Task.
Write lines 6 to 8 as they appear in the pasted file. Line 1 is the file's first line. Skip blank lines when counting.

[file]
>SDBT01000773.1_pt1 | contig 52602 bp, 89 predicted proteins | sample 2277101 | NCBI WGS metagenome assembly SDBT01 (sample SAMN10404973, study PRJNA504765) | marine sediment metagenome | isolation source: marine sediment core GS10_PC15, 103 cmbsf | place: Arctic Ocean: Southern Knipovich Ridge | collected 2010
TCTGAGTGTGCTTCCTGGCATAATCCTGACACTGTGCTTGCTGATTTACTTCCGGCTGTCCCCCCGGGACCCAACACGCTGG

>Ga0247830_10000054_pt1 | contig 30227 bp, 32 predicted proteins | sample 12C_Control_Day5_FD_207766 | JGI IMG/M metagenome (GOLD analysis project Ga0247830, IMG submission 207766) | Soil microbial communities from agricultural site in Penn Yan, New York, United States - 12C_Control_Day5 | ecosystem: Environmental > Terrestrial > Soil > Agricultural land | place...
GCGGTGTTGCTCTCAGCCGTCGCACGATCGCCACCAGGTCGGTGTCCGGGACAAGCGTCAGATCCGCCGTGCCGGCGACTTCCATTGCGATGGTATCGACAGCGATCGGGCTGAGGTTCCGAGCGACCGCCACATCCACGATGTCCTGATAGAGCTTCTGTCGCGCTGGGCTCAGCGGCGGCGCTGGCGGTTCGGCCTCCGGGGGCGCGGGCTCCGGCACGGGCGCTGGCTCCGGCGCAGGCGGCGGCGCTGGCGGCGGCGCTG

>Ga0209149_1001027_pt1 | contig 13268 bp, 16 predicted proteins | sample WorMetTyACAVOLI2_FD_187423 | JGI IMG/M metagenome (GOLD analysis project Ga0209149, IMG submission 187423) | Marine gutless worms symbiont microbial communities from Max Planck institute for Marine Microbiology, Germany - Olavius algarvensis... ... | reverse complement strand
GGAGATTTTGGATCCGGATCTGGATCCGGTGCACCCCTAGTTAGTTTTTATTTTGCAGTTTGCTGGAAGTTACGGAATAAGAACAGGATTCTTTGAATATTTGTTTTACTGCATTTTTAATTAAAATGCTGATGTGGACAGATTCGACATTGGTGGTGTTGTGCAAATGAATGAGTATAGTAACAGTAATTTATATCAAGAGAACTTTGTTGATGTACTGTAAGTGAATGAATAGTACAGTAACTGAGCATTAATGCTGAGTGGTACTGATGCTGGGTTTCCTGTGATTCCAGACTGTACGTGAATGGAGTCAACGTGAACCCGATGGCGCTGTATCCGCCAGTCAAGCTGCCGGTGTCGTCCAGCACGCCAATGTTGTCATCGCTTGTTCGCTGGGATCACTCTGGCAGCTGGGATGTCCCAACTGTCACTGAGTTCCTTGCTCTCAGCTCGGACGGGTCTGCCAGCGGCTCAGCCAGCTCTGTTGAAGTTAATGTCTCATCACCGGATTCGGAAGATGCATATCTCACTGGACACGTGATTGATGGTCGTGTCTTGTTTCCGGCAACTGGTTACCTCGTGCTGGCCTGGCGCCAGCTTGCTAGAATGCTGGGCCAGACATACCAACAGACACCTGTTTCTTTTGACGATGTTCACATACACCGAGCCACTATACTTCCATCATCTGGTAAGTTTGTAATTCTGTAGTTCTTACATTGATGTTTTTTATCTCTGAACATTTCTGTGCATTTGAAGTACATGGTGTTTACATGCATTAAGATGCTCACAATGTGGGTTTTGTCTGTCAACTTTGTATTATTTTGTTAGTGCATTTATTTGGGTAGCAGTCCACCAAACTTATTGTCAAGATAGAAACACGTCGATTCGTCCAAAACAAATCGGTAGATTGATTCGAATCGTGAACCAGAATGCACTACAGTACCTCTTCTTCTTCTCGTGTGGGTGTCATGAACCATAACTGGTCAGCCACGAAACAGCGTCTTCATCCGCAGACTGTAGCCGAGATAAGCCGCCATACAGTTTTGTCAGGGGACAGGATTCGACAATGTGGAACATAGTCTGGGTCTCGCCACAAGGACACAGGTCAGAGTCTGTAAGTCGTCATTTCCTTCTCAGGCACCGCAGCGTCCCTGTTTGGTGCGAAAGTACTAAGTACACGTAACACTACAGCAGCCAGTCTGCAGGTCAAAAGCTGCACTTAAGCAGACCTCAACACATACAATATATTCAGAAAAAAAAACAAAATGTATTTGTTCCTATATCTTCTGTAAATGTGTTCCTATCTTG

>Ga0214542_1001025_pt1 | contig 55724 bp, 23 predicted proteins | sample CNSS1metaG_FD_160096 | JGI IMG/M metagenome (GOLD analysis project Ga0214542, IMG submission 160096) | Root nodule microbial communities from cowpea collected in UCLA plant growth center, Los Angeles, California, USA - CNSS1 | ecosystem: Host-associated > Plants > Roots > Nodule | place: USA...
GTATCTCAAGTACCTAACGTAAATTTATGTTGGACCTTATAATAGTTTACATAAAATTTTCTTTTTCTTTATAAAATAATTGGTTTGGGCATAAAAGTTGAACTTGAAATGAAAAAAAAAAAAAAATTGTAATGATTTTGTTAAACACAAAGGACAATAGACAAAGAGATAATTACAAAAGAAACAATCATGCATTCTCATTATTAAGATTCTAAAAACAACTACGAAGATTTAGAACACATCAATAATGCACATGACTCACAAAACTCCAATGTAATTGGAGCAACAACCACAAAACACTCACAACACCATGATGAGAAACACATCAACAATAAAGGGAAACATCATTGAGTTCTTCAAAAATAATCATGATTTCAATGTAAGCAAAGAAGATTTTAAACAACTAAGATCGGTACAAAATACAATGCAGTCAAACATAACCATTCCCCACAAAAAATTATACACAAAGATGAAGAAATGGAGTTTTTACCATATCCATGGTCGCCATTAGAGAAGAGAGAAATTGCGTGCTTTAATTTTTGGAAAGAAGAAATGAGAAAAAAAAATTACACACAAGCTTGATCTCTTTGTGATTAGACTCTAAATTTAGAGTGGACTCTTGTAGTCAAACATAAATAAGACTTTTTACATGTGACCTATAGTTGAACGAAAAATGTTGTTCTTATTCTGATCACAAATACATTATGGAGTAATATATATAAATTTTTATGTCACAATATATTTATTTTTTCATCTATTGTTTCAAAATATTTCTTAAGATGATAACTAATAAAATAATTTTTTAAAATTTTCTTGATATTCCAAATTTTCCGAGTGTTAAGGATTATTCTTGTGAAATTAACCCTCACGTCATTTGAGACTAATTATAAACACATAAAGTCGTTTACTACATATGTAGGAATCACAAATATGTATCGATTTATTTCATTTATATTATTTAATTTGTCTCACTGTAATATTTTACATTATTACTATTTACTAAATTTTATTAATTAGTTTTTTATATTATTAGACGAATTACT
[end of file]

GGAGATTTTGGATCCGGATCTGGATCCGGTGCACCCCTAGTTAGTTTTTATTTTGCAGTTTGCTGGAAGTTACGGAATAAGAACAGGATTCTTTGAATATTTGTTTTACTGCATTTTTAATTAAAATGCTGATGTGGACAGATTCGACATTGGTGGTGTTGTGCAAATGAATGAGTATAGTAACAGTAATTTATATCAAGAGAACTTTGTTGATGTACTGTAAGTGAATGAATAGTACAGTAACTGAGCATTAATGCTGAGTGGTACTGATGCTGGGTTTCCTGTGATTCCAGACTGTACGTGAATGGAGTCAACGTGAACCCGATGGCGCTGTATCCGCCAGTCAAGCTGCCGGTGTCGTCCAGCACGCCAATGTTGTCATCGCTTGTTCGCTGGGATCACTCTGGCAGCTGGGATGTCCCAACTGTCACTGAGTTCCTTGCTCTCAGCTCGGACGGGTCTGCCAGCGGCTCAGCCAGCTCTGTTGAAGTTAATGTCTCATCACCGGATTCGGAAGATGCATATCTCACTGGACACGTGATTGATGGTCGTGTCTTGTTTCCGGCAACTGGTTACCTCGTGCTGGCCTGGCGCCAGCTTGCTAGAATGCTGGGCCAGACATACCAACAGACACCTGTTTCTTTTGACGATGTTCACATACACCGAGCCACTATACTTCCATCATCTGGTAAGTTTGTAATTCTGTAGTTCTTACATTGATGTTTTTTATCTCTGAACATTTCTGTGCATTTGAAGTACATGGTGTTTACATGCATTAAGATGCTCACAATGTGGGTTTTGTCTGTCAACTTTGTATTATTTTGTTAGTGCATTTATTTGGGTAGCAGTCCACCAAACTTATTGTCAAGATAGAAACACGTCGATTCGTCCAAAACAAATCGGTAGATTGATTCGAATCGTGAACCAGAATGCACTACAGTACCTCTTCTTCTTCTCGTGTGGGTGTCATGAACCATAACTGGTCAGCCACGAAACAGCGTCTTCATCCGCAGACTGTAGCCGAGATAAGCCGCCATACAGTTTTGTCAGGGGACAGGATTCGACAATGTGGAACATAGTCTGGGTCTCGCCACAAGGACACAGGTCAGAGTCTGTAAGTCGTCATTTCCTTCTCAGGCACCGCAGCGTCCCTGTTTGGTGCGAAAGTACTAAGTACACGTAACACTACAGCAGCCAGTCTGCAGGTCAAAAGCTGCACTTAAGCAGACCTCAACACATACAATATATTCAGAAAAAAAAACAAAATGTATTTGTTCCTATATCTTCTGTAAATGTGTTCCTATCTTG

>Ga0214542_1001025_pt1 | contig 55724 bp, 23 predicted proteins | sample CNSS1metaG_FD_160096 | JGI IMG/M metagenome (GOLD analysis project Ga0214542, IMG submission 160096) | Root nodule microbial communities from cowpea collected in UCLA plant growth center, Los Angeles, California, USA - CNSS1 | ecosystem: Host-associated > Plants > Roots > Nodule | place: USA...
GTATCTCAAGTACCTAACGTAAATTTATGTTGGACCTTATAATAGTTTACATAAAATTTTCTTTTTCTTTATAAAATAATTGGTTTGGGCATAAAAGTTGAACTTGAAATGAAAAAAAAAAAAAAATTGTAATGATTTTGTTAAACACAAAGGACAATAGACAAAGAGATAATTACAAAAGAAACAATCATGCATTCTCATTATTAAGATTCTAAAAACAACTACGAAGATTTAGAACACATCAATAATGCACATGACTCACAAAACTCCAATGTAATTGGAGCAACAACCACAAAACACTCACAACACCATGATGAGAAACACATCAACAATAAAGGGAAACATCATTGAGTTCTTCAAAAATAATCATGATTTCAATGTAAGCAAAGAAGATTTTAAACAACTAAGATCGGTACAAAATACAATGCAGTCAAACATAACCATTCCCCACAAAAAATTATACACAAAGATGAAGAAATGGAGTTTTTACCATATCCATGGTCGCCATTAGAGAAGAGAGAAATTGCGTGCTTTAATTTTTGGAAAGAAGAAATGAGAAAAAAAAATTACACACAAGCTTGATCTCTTTGTGATTAGACTCTAAATTTAGAGTGGACTCTTGTAGTCAAACATAAATAAGACTTTTTACATGTGACCTATAGTTGAACGAAAAATGTTGTTCTTATTCTGATCACAAATACATTATGGAGTAATATATATAAATTTTTATGTCACAATATATTTATTTTTTCATCTATTGTTTCAAAATATTTCTTAAGATGATAACTAATAAAATAATTTTTTAAAATTTTCTTGATATTCCAAATTTTCCGAGTGTTAAGGATTATTCTTGTGAAATTAACCCTCACGTCATTTGAGACTAATTATAAACACATAAAGTCGTTTACTACATATGTAGGAATCACAAATATGTATCGATTTATTTCATTTATATTATTTAATTTGTCTCACTGTAATATTTTACATTATTACTATTTACTAAATTTTATTAATTAGTTTTTTATATTATTAGACGAATTACT